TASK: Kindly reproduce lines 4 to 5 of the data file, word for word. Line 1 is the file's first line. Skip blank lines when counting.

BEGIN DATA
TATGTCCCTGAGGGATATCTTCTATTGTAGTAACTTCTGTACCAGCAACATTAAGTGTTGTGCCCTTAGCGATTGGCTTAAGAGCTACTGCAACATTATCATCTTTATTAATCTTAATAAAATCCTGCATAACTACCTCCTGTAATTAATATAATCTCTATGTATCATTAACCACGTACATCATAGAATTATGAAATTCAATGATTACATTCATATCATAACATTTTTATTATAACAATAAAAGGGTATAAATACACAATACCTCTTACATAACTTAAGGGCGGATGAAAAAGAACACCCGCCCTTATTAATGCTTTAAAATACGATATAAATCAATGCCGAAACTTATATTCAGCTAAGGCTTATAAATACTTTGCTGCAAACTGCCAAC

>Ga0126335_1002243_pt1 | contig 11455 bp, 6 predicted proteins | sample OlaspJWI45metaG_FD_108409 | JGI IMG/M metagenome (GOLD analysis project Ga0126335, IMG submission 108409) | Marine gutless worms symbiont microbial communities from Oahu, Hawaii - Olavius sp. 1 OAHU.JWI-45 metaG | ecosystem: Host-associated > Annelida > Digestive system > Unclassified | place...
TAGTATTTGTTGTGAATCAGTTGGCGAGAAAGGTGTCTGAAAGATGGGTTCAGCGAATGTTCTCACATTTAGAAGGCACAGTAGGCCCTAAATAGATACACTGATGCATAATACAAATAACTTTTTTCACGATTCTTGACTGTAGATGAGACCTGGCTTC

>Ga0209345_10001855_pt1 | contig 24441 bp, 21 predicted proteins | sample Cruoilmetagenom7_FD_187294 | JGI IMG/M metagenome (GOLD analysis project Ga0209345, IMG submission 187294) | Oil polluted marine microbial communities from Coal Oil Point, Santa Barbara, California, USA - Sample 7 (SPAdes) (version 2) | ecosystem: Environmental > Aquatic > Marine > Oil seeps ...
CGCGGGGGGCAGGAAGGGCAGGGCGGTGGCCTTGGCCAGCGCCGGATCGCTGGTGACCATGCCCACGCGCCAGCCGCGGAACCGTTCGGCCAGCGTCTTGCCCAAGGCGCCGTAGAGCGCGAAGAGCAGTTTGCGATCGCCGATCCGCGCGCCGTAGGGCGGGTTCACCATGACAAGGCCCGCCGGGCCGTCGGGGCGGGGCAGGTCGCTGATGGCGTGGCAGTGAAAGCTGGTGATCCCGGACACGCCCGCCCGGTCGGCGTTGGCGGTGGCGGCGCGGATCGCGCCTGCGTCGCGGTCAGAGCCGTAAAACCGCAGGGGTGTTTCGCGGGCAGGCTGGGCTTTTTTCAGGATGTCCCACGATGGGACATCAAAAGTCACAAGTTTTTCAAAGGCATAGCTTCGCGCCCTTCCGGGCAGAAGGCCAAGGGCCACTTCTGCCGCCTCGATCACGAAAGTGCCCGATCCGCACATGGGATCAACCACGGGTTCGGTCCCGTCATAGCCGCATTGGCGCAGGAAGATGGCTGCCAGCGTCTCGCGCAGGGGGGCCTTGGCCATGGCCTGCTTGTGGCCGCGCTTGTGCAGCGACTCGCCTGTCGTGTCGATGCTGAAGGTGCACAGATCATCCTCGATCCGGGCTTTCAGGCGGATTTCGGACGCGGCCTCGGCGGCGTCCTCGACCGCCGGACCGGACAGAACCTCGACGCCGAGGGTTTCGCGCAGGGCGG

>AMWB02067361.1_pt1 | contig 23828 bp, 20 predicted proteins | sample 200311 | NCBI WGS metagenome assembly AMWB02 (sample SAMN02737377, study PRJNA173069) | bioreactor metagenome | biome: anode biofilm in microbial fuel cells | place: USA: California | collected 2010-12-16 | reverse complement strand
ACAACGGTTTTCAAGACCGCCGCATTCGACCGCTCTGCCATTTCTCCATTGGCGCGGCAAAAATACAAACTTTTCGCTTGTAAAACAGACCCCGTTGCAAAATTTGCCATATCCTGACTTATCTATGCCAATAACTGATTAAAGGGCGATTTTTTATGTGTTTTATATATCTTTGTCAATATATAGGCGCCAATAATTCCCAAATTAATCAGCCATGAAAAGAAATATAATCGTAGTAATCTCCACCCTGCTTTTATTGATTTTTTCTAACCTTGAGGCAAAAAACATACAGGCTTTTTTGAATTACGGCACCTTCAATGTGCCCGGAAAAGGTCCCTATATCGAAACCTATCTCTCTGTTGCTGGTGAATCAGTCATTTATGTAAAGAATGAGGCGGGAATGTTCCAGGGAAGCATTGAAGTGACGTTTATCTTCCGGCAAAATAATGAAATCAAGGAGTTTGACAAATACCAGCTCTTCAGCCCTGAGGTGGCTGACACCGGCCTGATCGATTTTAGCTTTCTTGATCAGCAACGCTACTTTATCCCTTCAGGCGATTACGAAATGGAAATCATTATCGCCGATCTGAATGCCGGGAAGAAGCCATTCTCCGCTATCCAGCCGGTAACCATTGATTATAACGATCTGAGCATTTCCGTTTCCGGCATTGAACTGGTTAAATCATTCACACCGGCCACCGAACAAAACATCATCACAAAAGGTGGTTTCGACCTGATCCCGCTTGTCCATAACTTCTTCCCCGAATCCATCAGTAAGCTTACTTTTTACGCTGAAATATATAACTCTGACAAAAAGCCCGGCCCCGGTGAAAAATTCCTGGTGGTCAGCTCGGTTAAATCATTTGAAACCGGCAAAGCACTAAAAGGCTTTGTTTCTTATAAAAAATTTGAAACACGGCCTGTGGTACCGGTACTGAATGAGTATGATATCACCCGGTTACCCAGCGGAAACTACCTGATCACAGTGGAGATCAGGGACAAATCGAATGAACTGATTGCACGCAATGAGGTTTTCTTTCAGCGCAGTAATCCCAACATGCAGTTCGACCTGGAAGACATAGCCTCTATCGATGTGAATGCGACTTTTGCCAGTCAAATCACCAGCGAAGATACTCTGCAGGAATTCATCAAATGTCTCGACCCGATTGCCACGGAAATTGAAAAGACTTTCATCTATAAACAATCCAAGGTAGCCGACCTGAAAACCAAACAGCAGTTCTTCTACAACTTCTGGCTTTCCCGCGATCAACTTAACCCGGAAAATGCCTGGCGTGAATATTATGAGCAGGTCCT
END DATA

>Ga0209345_10001855_pt1 | contig 24441 bp, 21 predicted proteins | sample Cruoilmetagenom7_FD_187294 | JGI IMG/M metagenome (GOLD analysis project Ga0209345, IMG submission 187294) | Oil polluted marine microbial communities from Coal Oil Point, Santa Barbara, California, USA - Sample 7 (SPAdes) (version 2) | ecosystem: Environmental > Aquatic > Marine > Oil seeps ...
CGCGGGGGGCAGGAAGGGCAGGGCGGTGGCCTTGGCCAGCGCCGGATCGCTGGTGACCATGCCCACGCGCCAGCCGCGGAACCGTTCGGCCAGCGTCTTGCCCAAGGCGCCGTAGAGCGCGAAGAGCAGTTTGCGATCGCCGATCCGCGCGCCGTAGGGCGGGTTCACCATGACAAGGCCCGCCGGGCCGTCGGGGCGGGGCAGGTCGCTGATGGCGTGGCAGTGAAAGCTGGTGATCCCGGACACGCCCGCCCGGTCGGCGTTGGCGGTGGCGGCGCGGATCGCGCCTGCGTCGCGGTCAGAGCCGTAAAACCGCAGGGGTGTTTCGCGGGCAGGCTGGGCTTTTTTCAGGATGTCCCACGATGGGACATCAAAAGTCACAAGTTTTTCAAAGGCATAGCTTCGCGCCCTTCCGGGCAGAAGGCCAAGGGCCACTTCTGCCGCCTCGATCACGAAAGTGCCCGATCCGCACATGGGATCAACCACGGGTTCGGTCCCGTCATAGCCGCATTGGCGCAGGAAGATGGCTGCCAGCGTCTCGCGCAGGGGGGCCTTGGCCATGGCCTGCTTGTGGCCGCGCTTGTGCAGCGACTCGCCTGTCGTGTCGATGCTGAAGGTGCACAGATCATCCTCGATCCGGGCTTTCAGGCGGATTTCGGACGCGGCCTCGGCGGCGTCCTCGACCGCCGGACCGGACAGAACCTCGACGCCGAGGGTTTCGCGCAGGGCGG